Shepherd-Barr credits Ross Shideler with noting how August Strindberg and Ibsen question patriarchy and the family so that there is a Darwinian struggle for existence seen in social, familial, and especially spousal conflicts. Men as much as women struggle against traditional roles; women often reject a weak husband (68-69). In spite of his emphasis on families and close human interactions, there are many references in Ibsen to laws of nature. In fact, Shepherd-Barr says that long before Richard Dawkins’ notion of the meme, Ibsen clearly hints at the power of ideas to thrive, spread, or die. It is not clear how much or how carefully Ibsen read Darwin. Ideas might have come from other sources, and Ibsen might have been more influenced by Haeckel. At any rate, early plays such as Ghosts and The Lady of the Sea seem to express some Darwinian ideas such as origin and descent and our compelling connection to the sea (77).  Ibsen seems turned against any notion of human progress and sees, rather, hereditary degeneration and extinction as more likely. Similarly, eugenics, says Shepherd-Barr, comes up in Doll’s House and Enemy of the People. But Ibsen’s engagement with these ideas from Galton might be satirical. Or he is simply engaging with the ideas of the times, such as so-called social Darwinism.

In chapter four Shepherd-Barr notes how many plays at the end of the nineteenth century and the beginning of the twentieth century address gender issues, especially the supposed call to motherhood. What is a woman’s role in life, in marriage, in society? Is motherhood “inevitable” for the progression of the species (92)? Theatre became a battleground of ideas related to the women’s movement, gender biology, male/female parenting, and male/female socialization and education. Near the end of The Descent of Man, according to Shepherd-Barr, Darwin suggests an essential mental difference between men and women, and surely this is the conventional and popular perception. Some Feminist thinkers, however, seized on Darwin’s notion of evolutionary change and how woman are adaptable; i.e., how women need not only be made for motherhood according to nature (95).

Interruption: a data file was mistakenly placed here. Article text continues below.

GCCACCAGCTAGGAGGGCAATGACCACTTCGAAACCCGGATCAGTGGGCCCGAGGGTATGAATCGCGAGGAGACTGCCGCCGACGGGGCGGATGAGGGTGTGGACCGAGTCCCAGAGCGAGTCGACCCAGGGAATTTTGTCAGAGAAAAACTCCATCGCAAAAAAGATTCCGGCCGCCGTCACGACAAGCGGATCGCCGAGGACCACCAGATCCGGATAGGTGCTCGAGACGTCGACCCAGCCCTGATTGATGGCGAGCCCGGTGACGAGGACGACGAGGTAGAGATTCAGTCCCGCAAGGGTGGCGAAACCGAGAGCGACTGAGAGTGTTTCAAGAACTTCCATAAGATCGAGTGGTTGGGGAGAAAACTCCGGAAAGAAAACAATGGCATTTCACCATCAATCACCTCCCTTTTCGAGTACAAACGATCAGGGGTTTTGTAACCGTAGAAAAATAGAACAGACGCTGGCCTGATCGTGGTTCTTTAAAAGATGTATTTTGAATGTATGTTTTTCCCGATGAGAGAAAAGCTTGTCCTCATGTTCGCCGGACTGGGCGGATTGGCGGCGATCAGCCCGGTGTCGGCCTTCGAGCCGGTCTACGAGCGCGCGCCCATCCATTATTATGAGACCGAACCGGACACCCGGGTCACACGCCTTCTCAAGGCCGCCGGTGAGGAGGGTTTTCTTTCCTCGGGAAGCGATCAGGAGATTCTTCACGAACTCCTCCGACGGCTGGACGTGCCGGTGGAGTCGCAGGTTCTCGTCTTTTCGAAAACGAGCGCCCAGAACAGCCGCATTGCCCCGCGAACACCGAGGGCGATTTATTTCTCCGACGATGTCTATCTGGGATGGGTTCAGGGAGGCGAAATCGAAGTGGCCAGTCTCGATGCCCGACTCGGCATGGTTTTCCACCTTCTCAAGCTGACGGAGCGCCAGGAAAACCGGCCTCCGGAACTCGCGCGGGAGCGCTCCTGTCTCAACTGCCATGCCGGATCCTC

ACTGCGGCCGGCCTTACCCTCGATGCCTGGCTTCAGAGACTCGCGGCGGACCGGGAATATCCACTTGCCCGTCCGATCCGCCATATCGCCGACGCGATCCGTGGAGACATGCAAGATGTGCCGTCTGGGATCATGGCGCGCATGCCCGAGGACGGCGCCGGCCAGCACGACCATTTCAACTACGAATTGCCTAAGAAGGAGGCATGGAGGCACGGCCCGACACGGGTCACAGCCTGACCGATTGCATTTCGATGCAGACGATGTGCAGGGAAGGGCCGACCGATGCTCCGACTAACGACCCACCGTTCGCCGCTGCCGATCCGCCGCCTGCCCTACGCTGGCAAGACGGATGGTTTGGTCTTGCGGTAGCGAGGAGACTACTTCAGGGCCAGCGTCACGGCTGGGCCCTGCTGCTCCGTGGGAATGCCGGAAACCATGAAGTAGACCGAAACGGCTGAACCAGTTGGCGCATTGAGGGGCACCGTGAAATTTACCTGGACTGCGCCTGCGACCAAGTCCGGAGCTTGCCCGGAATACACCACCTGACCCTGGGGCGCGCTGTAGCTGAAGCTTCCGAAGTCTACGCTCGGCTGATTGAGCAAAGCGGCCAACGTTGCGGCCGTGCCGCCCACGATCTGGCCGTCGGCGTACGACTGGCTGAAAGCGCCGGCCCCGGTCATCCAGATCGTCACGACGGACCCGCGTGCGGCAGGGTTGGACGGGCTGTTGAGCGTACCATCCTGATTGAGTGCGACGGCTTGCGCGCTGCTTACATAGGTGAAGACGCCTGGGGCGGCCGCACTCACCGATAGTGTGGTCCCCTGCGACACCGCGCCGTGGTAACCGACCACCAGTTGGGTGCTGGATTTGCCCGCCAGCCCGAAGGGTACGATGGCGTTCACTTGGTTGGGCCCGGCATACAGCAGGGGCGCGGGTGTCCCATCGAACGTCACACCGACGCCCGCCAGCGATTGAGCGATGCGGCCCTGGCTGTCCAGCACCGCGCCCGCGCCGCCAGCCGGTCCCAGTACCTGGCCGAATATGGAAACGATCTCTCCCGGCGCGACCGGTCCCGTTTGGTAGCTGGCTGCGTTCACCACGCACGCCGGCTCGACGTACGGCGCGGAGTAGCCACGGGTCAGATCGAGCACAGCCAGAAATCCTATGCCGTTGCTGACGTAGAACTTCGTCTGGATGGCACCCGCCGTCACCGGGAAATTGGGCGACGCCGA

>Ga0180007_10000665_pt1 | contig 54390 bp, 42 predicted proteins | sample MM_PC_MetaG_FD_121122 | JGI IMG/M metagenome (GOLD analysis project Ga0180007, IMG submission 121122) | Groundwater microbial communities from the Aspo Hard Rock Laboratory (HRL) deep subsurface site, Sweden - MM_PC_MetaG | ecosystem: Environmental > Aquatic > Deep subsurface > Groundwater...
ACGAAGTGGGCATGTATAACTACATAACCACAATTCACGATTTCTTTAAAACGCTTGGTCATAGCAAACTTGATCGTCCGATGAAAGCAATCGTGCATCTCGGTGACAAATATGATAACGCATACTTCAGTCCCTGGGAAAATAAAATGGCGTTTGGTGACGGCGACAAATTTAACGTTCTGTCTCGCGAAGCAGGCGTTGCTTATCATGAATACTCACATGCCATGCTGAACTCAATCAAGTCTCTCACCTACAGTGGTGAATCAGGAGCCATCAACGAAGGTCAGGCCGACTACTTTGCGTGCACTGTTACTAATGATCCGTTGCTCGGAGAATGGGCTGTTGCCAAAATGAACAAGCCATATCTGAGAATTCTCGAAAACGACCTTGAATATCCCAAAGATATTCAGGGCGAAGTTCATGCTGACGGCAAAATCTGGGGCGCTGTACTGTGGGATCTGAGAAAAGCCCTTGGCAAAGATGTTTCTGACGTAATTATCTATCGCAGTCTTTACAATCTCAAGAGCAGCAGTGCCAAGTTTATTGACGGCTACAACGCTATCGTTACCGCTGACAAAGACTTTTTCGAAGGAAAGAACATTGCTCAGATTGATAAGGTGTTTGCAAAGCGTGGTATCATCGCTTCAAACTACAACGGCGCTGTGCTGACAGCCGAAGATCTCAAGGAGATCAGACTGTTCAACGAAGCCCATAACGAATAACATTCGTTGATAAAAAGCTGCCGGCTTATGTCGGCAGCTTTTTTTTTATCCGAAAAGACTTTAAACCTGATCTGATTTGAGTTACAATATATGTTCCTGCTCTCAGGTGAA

Shepherd-Barr then goes off on a long but interesting tangent about James A. Herne’s Margaret Fleming, perhaps the only play to stage breast feeding. The big question for the Victorians was how breast feeding, so motherly, could also be so atavistic. The Victorians were overly concerned with regression, the pulling away from their civilization to the primitive, and any instincts portrayed in women heightened those fears. Shepherd-Barr explains how by 1879 babies were pretty much outlawed on the U.S. stage. Glass milk bottles with rubber nipples were manufactured mid nineteenth century, with milk sterilization later on, so people might have been surprised by breast feeding. Of course there would be class issues as well. Families and women of means would use wet nurses. The play hits directly the question of motherhood and especially for women any “instinctual, biologically driven behavior” (113).  In later Victorian times women would be criticized for neglecting the family and motherhood if they chose to work. (See for instance George Gissing’s novel, The Odd Women.)

Yet, as Margaret Fleming demonstrates, women are criticized because of their devotion to their children. Margaret Fleming nurses at the opening of the play her own child; later, she nurses the bastard baby of a dying, poor woman with whom her husband had an affair. Margaret is clearly middle class, so there is a question about “what is natural” for a mother (120). Popular Victorian culture showed indigenous people naked, with women bare-breasted near children, suggesting for Europeans something savage in their own, natural tendencies. So there are very complex emotions concerning motherhood in breast feeding, which becomes sanitized and less prevalent with advances in science and technology. 

In chapter five Shepherd-Barr says that Strindberg’s interest in evolution and science influenced later playwrights from George Bernard Shaw to Susan Glaspell. Contrary to Ibsen, Strindberg’s evolutionary interest was more academic and Darwinian; however, as a creative writer he was also captivated by Haeckel’s mysticism (128). Strindberg went through several phases. In the 1880s he was naturalistic and fashioned characters according to survival. See, e.g., Miss Julie. Then there was an “inferno phase” from about 1892-98 where emphasis was placed on the importance of science. By 1907 Strindberg is religious and rejects evolutionary thinking with an unfounded fear of regression since he was under the mistaken notion that human beings descended directly from apes. In contrast to Strindberg and Shaw who skirt with Intelligent Design, Ibsen did not see any agency in nature. At the same time, says Shepherd-Barr, it is Anton Chekov who completely and unequivocally embraces the science of evolution.

In spite of his intellectual affinity to Ibsen, Shaw, from his preface to Back to Methuselah, opposed the science of natural selection, viewed it as inhumane, and accused Darwin of presenting life as random and sporadic. Shepherd-Barr emphasizes how Shaw is, however, not a determinist. For Shaw, it is the power of the human will (from Schopenhauer and Nietzsche) that is paramount, as in Man and Superman. Shaw’s worldview, embracing Lamarck and Spencer, was more self-organizing – which is contrary to evolution by natural selection with its reliance on random variation. Shaw did, however, prefer sexual selection since it affords a sense of agency. In this way Shaw is a Lamarckian where acquired characteristics are inherited or not by use and disuse. Biologically this is not possible, because then there would be a blending of traits, and ultimately there would be a continuum of only a few traits and no spectrum.